Customers will cover “a lot” of the cost of water companies’ action to prevent sewage spills, the Environment Secretary has conceded.
Water companies in England last week announced a £10 billion plan to reduce the number of sewage discharges into rivers and seas, while apologising for the pollution.
But campaigners were incensed that the proposals involve consumers being given higher bills to pay back the investment.
Therese Coffey, who said she was “pretty fed up” with water companies and that it was right for the sector to have apologised, confirmed that “a lot of” private sector investment in the water industry “gets repaid through bills”.
But she said penalties and fines that the private water companies are ordered to pay could see bill-payers reimbursed.
It comes after Anglian Water said last week that customer bills were likely to rise by £91 per year to pay for the £10 billion of industry investment, with £12 of that relating to storm overflow upgrades.
Storm overflow outlets, of which there are 15,000 in England, currently release excess sewage and rainwater when under strain, to prevent sewers becoming overloaded and backing up into homes.
Ms Coffey, asked on Sky News’ Sophy Ridge On Sunday programme whether it was correct to say consumers would foot the bill for the improvement works, said: “It’s going to be a combination.
“Of course penalties and fines are paid for by the company, not by the bill-payer.
“But in terms of general payments, I think you’re right to say that a lot of this investment gets repaid through bills.”
The Environment Secretary said the £10 billion announced by the private sector would feed into an overall UK Government £56 million storm overflow plan.
She has called on water firms to have an action plan for “every single storm overflow” on her desk by the end of next month.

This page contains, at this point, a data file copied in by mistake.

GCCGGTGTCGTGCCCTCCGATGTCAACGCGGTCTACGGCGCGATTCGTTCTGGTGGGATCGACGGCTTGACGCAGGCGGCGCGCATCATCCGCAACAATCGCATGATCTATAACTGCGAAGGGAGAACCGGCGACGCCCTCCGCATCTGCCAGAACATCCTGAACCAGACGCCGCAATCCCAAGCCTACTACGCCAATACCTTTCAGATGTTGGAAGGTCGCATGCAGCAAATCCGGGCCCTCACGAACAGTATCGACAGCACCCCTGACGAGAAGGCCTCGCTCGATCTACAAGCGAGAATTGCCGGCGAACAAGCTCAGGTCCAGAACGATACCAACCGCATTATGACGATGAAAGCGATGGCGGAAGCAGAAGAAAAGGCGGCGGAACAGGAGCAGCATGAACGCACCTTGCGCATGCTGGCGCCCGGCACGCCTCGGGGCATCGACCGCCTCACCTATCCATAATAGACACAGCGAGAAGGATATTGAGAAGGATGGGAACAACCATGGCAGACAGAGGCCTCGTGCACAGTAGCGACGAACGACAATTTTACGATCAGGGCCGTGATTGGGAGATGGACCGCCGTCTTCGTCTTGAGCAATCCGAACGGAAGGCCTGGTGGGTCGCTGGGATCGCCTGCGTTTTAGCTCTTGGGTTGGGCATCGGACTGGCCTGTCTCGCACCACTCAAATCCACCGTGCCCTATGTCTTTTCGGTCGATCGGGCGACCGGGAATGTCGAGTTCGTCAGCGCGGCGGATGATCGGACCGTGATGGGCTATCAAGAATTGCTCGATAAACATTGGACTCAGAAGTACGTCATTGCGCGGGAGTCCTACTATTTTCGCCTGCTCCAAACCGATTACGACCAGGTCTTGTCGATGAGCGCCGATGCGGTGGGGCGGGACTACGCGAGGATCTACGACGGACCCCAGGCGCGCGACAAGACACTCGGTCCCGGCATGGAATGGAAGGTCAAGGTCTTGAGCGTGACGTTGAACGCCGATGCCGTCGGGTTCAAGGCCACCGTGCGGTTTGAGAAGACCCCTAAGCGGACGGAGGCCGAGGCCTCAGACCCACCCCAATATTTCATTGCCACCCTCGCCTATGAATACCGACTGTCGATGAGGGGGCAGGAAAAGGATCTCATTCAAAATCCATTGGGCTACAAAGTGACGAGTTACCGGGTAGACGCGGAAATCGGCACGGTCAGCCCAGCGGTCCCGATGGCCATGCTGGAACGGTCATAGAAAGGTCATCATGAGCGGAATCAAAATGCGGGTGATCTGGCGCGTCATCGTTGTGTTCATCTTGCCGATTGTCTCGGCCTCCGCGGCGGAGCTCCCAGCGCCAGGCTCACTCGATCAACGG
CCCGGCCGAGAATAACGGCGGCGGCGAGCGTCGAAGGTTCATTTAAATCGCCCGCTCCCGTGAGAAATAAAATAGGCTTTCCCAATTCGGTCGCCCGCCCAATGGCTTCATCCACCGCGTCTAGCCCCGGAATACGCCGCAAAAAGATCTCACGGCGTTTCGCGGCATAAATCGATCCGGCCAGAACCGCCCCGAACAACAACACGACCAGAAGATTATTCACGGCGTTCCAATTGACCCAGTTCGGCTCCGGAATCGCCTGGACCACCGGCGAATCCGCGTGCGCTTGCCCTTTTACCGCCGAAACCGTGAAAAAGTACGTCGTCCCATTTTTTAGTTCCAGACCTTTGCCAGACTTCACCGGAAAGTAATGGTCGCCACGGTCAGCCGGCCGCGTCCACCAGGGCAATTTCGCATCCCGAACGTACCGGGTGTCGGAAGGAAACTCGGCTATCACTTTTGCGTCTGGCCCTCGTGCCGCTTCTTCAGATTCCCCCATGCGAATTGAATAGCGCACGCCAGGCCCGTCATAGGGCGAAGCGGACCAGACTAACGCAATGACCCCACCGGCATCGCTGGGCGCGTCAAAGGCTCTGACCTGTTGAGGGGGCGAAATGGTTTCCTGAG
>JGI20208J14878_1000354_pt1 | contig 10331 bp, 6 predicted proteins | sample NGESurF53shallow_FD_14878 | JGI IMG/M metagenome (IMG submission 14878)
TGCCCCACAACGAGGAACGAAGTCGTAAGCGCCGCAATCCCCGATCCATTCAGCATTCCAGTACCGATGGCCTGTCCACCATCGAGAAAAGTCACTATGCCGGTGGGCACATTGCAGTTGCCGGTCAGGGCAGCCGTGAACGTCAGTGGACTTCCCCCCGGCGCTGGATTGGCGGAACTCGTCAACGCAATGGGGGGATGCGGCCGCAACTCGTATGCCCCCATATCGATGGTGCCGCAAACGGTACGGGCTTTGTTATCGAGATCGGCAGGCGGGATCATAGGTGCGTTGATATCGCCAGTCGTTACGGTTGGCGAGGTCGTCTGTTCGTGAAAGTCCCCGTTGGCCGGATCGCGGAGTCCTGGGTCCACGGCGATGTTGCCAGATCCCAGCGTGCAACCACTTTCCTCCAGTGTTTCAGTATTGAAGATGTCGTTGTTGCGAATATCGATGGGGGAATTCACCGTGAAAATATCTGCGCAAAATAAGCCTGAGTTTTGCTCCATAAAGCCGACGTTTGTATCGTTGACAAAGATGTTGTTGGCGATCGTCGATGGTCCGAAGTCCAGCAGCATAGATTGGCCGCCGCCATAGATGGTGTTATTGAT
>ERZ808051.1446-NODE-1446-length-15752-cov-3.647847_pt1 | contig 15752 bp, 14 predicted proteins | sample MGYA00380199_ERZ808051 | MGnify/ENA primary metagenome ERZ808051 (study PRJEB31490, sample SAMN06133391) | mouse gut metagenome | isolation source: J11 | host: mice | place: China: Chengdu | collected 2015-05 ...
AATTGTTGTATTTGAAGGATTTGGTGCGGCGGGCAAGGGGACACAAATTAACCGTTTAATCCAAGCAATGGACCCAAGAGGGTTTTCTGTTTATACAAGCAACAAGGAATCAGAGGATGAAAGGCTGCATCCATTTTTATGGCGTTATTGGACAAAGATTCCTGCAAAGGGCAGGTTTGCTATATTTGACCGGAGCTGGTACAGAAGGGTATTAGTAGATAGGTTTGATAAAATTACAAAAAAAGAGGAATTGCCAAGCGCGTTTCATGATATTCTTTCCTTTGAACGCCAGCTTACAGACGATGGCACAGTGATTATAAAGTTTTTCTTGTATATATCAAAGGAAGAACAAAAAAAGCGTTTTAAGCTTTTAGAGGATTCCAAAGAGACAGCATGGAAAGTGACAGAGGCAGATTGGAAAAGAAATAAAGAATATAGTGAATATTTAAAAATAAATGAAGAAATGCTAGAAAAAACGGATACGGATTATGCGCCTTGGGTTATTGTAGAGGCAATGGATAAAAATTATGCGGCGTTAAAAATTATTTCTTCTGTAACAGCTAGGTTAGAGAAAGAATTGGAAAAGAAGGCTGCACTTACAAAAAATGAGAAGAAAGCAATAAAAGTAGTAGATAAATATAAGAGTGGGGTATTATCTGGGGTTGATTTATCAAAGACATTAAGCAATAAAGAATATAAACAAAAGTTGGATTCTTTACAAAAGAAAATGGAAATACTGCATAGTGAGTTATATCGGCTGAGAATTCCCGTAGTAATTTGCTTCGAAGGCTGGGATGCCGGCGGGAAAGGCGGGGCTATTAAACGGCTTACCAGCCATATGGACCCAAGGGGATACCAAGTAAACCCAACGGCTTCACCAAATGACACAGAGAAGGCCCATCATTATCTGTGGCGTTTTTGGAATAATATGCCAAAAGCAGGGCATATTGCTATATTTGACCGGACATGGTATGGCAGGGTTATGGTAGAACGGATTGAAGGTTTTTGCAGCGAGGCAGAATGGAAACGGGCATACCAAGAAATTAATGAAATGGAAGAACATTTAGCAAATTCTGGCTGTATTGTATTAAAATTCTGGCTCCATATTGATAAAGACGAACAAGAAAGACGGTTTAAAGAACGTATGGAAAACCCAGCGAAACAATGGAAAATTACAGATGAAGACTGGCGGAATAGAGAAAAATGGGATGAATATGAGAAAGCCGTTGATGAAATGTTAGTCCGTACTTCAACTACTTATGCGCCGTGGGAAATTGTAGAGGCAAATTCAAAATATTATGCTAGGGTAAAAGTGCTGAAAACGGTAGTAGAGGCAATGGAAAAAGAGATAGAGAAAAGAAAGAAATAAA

There were 301,091 sewage discharges in 2022 in England which amounted to 1.75 million hours of discharge, according to Environment Agency figures, though they do not include the volume of sewage.
The Government’s storm overflows discharge reduction plan, published in August 2022, aims to eliminate sewage dumping by 2050 while cutting discharges close to “high priority” areas by 75 per cent by 2035 and 100 per cent by 2045.
Ms Coffey used an interview on the BBC to criticise the record of other countries within the UK on dealing with sewage leaks.
She told the Sunday With Laura Kuenssberg programme: “Frankly, we would not even know about this if it wasn’t for a Conservative Government insisting on the monitoring and the publication of that data.
“We’re not seeing that in Scotland. And frankly on average, the frequency of sewage flows is happening far more in Wales than it is in England.”
Monitoring stations for Welsh Water, a non-profit organisation, show the company discharged sewage for 602,987 hours in 2022, while publicly owned Scottish Water recorded 14,008 spills in 2022 amounting to 113,230 hours.
Northern Ireland is not required to produce the same data
Put to her that the European Environment Agency ranked UK bathing waters the worst on the continent, Ms Coffey said that was “not true”.
“We now have 92.9 per cent of our bathing waters designated good or excellent – that was last summer,” she said.
“That’s up from 70 per cent in 2010. There has absolutely been investment and work to make sure that our bathing waters are getting cleaner and cleaner.”
The Liberal Democrats have called for Ms Coffey to issue her own apology for the number of sewage discharges being permitted on the Tory Government’s watch.
The party’s environment spokesman Tim Farron said: “The sewage scandal is a damning verdict on the Government’s failure to protect our treasured rivers and lakes.
“While the water companies have apologised, Therese Coffey has still failed to.
“She oversees a Government that continues to let water companies dump outrageous amounts of sewage into our rivers.”